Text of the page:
OU - One (InsideOut Records) [Matt Bladen]

I'm not quite sure what I think about this record. Not the best way to start a review, where I'm supposed to give a decision and an opinion but I don't really know how I feel about it. One is the debut album from progressive metal band OU (pronounced O), the band was formed by in demand American drummer/songwriter Anthony Vanacore who is based in China. Much like with a lot of session players, they have a need to create their own music, so he has recruited fellow long time session men Jing Zhang (guitar) and Chris Cui (bass) to start writing the music that features on this record before gaining Lynn Wu on vocals. 

Musically they tap into the musical strangeness of Devin Townsend, Between The Buried And Me and even Tool, opener Travel 穿, getting us started with some heavy grooves, interlaced with plenty of electronic oddness, set against this are the ethereal, often shrieking vocals of Lynn who brings touches of The Gathering, Kate Bush and Bjork with her dynamic, soaring vocal style. It's a strong way to start laying down what OU are all about choosing to play a very progressive style of music, but choosing to perform the lyrics in Chinese. Farewell 夔 floats along breezily in the style of some classic prog, as Mountain 山 brings some off time rhythms, it's all musically impressive though for me the mixing means that you are almost bludgeoned by the vocals, leaving the instrumentals feeling a little weak, the drum sound is especially strange. 

After the interlude of Ghost 灵 which features some nods to traditional Chinese music, it's on Euphoria 兴 where the full progressive tendency of OU is realised, almost like trip-hop version of Yes, filtered through Radiohead, it's the weirdest song on the record by a margin but does mean the record drags a little until the riff-laden Dark 暗. I understand that they are trying to make music without boundaries but for me One has a case of too many cooks, they really need to knuckle down on trying to make their music a little more cohesive, perhaps longer songs with experimental passages within them. As I said there is a lot to like here, but I think it just feels a little bit like a studio experiment to me. 6/10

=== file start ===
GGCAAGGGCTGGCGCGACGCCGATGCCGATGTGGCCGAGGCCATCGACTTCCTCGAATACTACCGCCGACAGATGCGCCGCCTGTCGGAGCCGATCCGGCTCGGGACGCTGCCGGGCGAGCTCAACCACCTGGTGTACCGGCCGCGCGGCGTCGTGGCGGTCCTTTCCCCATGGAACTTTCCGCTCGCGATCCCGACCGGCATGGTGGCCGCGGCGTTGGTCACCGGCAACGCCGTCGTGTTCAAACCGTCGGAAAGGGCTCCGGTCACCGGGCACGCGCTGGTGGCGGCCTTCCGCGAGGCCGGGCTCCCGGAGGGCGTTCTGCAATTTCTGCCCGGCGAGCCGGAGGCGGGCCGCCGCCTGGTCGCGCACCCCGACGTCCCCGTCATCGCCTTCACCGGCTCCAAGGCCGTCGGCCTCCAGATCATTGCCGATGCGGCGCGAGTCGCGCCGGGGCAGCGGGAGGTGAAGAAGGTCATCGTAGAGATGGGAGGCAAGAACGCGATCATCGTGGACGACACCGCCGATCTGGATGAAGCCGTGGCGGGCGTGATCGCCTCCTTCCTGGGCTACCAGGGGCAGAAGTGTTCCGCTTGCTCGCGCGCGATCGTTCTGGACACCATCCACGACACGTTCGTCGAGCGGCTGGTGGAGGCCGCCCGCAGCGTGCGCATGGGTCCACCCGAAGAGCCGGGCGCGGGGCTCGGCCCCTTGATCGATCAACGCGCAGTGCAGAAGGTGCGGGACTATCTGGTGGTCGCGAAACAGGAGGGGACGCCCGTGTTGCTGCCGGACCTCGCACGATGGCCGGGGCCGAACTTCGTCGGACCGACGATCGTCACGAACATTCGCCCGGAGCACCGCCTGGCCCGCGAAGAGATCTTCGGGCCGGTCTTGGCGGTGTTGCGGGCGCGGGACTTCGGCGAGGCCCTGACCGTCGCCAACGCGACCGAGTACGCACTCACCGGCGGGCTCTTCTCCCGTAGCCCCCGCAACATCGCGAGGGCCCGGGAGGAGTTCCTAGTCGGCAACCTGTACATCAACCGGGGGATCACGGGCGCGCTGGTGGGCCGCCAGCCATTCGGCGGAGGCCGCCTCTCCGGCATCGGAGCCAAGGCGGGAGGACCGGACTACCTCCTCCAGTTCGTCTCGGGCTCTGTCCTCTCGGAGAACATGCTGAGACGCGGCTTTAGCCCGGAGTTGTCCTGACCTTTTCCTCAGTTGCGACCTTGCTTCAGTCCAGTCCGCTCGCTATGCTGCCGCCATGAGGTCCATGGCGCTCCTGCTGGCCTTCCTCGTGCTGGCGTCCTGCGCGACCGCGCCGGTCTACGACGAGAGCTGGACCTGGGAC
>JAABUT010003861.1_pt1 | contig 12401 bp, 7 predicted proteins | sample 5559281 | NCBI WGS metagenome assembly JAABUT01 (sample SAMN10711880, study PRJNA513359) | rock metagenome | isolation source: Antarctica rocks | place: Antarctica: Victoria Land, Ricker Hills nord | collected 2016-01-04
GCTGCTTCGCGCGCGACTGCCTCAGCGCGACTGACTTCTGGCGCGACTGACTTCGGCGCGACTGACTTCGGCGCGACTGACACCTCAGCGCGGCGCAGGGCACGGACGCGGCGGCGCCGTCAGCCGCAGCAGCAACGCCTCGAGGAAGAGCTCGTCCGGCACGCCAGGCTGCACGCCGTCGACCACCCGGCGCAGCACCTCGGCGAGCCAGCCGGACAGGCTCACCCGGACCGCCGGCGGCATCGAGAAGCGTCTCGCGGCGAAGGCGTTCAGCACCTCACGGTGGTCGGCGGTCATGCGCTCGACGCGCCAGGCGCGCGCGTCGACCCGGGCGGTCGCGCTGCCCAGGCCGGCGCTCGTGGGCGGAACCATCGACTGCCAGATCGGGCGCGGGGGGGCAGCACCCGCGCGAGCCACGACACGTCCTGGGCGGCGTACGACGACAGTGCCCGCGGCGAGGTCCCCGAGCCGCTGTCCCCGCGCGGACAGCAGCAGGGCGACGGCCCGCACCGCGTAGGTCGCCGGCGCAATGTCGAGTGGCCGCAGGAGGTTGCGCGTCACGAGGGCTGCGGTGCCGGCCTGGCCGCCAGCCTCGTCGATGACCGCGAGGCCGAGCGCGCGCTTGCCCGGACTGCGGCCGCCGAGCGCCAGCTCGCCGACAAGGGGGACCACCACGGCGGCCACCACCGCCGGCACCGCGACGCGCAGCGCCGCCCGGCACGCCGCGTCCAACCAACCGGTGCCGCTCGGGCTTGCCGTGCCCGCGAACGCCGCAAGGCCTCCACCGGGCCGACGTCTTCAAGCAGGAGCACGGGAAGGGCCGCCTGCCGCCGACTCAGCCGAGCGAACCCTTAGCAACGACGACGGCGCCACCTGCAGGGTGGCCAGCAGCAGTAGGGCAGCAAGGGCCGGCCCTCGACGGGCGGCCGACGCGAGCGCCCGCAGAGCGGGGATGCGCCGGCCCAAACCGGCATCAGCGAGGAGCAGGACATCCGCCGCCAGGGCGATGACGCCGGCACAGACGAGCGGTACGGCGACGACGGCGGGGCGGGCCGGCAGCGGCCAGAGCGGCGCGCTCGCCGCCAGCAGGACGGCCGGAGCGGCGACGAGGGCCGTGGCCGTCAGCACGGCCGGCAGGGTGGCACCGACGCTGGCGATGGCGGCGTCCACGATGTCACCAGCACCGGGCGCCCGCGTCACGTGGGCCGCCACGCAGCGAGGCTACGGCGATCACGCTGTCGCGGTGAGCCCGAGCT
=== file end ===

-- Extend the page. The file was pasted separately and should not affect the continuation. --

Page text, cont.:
Row Of Ashes - Bleaching Heat (Surviving Sounds) [Richard Oliver]

Bleaching Heat is the new album from London noise sludge trio Row Of Ashes. Drawing from the frustration and anger of events of the past two years, Bleaching Heat is a relentless and uncompromising record. Mixing elements of sludge metal, noise and hardcore, Row Of Ashes create a nightmarish soundscape with crushing downtuned guitars and a wall of thick bass, discordant noisescapes and the hardcore bark of frontman Chris Wilson.

Songs such as Worcester Man, Jerk and The Next Away are face ripping bouts of sheer aggression and frustration and truly sound and feel like the band exorcising their inner demons though the most effective for me were songs such as The Wreck And The Mill and Contraband which mixes atmospheric and introspective sections with the face breaking aggression witnessed on other songs. It is these more peaceful moments which make the explosions of anger and aggression all the more effective. Album closer In Summation has a post-rock vastness to it alongside some massive thick riffs that make it a suitably epic yet crushing finale to Bleaching Heat.

I’m not much of a fan of noise and hardcore and can be quite picky about the sludge bands I listen to but Bleaching Heat ended up being quite a decent record. The discordant nature of it doesn’t really appeal but the atmospheric and quieter moments took me by surprise and there are moments of pure sludgy denseness which will bring a smile to the face of anyone who is drawn to filthy disgusting music. Row Of Ashes didn’t wow me with this album but this is still very listenable stuff. 6/10